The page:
The man, evidently Felix, stopped. He looked at the taunting eyes of the woman in scarlet. After a pause he retook his seat. He pushed his whole stack of chips onto the Don’t Pass line.

‘I like a man with conviction,’ the woman said, the half-smirk rising to a full smile.

The Stickman called for final bets to be placed. Hank went with his gut. Everything he had he pushed onto the Pass line. The woman didn’t notice his bold gesture. She was staring across the table at the man called Felix. She didn’t blink as she shook her fist and threw the dice. Two fours, a Hard Eight. The point was established.

The Stickman pushed the two dice back to her. Still she stared at Felix. Hank wrung his hands together. Another throw totaling eight and he would have reached his required amount of winnings on this single game. If she threw a seven before managing to hit an eight again he would drive back to Sacramento flat broke. How would he explain that?

She rolled again. The dice seemed to fly in slow motion now. They bounced off the back wall and across the green baize. Six and four, an Easy Ten. The dice were pushed back to her. On it would go until a seven or an eight came up. Four and one, Fever Five. Rolled again. Two sixes, Boxcars. With each roll the tension rose. Which way would the dice break?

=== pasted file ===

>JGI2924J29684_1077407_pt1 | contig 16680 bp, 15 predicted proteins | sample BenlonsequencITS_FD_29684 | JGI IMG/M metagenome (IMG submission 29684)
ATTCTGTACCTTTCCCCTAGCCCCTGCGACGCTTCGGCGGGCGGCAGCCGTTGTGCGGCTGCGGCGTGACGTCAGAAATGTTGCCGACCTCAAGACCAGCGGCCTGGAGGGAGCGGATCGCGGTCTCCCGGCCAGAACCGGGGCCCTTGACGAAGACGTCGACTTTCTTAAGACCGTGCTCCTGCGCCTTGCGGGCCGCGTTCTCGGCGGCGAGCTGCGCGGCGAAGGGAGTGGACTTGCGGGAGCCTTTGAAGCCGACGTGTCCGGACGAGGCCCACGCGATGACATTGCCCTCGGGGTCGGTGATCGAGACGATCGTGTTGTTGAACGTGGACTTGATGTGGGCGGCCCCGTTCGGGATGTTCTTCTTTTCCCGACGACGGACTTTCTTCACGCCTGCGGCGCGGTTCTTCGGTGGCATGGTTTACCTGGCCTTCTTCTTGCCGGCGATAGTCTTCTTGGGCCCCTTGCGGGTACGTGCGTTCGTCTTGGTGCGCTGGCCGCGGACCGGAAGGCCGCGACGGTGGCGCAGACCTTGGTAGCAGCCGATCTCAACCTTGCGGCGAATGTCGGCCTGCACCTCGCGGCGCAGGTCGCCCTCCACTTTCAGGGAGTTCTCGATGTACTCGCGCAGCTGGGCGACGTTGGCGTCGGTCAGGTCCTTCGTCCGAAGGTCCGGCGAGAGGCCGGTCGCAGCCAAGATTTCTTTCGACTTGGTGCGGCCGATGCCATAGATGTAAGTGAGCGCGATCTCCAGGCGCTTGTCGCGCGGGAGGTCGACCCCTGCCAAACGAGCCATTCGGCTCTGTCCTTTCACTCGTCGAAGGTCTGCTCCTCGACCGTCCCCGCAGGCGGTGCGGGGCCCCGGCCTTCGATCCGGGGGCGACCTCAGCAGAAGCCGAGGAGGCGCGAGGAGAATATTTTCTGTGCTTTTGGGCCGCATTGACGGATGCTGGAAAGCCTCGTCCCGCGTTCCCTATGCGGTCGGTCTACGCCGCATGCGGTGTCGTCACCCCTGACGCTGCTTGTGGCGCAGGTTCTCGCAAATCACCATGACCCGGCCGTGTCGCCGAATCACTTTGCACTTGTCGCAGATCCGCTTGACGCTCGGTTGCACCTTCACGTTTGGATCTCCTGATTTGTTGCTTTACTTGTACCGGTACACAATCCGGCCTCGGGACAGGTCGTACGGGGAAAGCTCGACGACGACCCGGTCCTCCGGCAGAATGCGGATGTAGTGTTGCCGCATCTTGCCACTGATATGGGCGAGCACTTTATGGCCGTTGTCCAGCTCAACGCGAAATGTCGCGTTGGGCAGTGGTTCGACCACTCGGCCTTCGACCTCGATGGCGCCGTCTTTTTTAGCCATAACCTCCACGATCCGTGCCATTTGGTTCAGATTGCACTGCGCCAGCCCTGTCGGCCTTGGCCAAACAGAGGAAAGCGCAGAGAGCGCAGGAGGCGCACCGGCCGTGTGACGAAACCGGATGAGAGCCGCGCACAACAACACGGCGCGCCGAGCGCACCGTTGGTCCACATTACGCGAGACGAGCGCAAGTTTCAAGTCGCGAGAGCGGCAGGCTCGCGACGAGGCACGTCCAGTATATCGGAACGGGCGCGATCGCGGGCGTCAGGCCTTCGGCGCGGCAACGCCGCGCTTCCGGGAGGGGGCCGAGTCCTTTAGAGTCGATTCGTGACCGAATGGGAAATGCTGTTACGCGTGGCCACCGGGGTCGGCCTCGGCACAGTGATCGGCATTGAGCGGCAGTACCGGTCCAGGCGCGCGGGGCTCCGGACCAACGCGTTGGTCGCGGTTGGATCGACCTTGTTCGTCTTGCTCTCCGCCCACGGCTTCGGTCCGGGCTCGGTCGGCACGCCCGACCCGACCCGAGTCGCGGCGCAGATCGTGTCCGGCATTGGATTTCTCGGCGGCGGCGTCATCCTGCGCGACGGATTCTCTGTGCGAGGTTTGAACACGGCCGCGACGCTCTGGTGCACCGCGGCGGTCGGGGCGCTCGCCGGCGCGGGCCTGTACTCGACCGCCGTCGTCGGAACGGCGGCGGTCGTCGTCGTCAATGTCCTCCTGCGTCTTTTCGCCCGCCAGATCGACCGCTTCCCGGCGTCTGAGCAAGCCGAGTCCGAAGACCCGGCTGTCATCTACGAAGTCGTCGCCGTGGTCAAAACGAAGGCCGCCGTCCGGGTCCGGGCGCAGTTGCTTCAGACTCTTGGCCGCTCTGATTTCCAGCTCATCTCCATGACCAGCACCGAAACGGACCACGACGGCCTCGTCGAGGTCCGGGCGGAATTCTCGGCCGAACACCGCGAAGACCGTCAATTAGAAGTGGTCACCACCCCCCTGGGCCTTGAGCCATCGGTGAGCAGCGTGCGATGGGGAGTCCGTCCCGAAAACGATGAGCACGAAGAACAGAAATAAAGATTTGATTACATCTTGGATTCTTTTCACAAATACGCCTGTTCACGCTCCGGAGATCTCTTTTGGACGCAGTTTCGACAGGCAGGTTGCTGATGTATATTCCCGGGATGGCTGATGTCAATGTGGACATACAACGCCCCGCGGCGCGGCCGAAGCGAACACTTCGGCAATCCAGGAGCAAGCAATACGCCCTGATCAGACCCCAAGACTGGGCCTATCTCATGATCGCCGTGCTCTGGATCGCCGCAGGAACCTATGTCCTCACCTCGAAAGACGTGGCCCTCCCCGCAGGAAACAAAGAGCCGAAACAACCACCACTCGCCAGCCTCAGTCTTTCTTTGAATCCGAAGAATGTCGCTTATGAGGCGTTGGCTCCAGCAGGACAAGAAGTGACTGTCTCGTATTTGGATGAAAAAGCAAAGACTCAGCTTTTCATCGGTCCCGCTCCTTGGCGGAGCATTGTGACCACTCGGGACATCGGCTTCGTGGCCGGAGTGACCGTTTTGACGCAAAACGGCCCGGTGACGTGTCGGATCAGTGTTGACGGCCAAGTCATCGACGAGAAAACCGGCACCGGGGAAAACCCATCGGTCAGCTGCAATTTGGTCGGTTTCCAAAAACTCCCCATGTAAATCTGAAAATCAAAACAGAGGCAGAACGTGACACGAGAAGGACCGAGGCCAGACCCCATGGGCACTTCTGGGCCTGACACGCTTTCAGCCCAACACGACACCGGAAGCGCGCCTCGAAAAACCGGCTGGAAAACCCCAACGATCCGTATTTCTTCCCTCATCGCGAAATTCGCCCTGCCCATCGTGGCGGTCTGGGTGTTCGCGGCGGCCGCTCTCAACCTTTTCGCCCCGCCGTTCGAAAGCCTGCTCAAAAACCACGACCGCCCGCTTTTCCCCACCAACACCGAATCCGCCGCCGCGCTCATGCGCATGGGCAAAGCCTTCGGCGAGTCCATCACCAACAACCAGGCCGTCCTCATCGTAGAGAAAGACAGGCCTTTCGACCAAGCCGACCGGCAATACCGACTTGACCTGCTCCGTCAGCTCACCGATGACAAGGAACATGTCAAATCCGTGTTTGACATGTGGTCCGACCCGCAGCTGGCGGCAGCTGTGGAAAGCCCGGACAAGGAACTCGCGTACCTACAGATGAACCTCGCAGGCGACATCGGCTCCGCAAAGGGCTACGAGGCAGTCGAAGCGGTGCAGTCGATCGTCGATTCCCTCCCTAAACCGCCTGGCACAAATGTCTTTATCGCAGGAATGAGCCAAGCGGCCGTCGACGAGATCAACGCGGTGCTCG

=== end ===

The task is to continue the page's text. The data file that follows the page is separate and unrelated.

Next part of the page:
Once more the dice tumbled off the back wall. One skidded flatly, resting on a three. The other die rolled on. Hank’s stomach lurched as it slowed with the four facing up. At the last moment it tipped over. A five. Easy Eight.

‘The shooter wins. Pass line wins,’ The Stickman announced matter-of-factly. Hank stared as the pile of chips were counted, then swept towards him. He had done it. He couldn’t believe it. Felix, having lost his entire stake, rose, nodded to the other players and walked away.

The scarlet woman also stood. Her meagre stake she tossed towards Hank, adding it to his windfall. She smiled at him. ‘Your luck’s in, honey.’ With that she turned and vanished into the crowd.

Hank should have quit then. He knew he should have. But she was right. His luck was in. One more hand. Wouldn’t it be worth it to have some money left over, on top of what he needed?

The dice slipped in his sweat-covered hand. The Pass line had been lucky so far. He’d staked it all on that again.

‘The come out roll, please sir,’ The Stickman beckoned him.

Please God, thought Hank, despite being a strict atheist. He threw the dice. A weak, uncertain throw that barely reached the back wall of the table.

‘Double one, Snake Eyes. The Pass line loses.’

The noise of the room dulled, Hank’s vision blurred. He thought he was going to feint. He didn’t even see his pile of chips being raked in by The Stickman as he slumped from his chair and staggered away.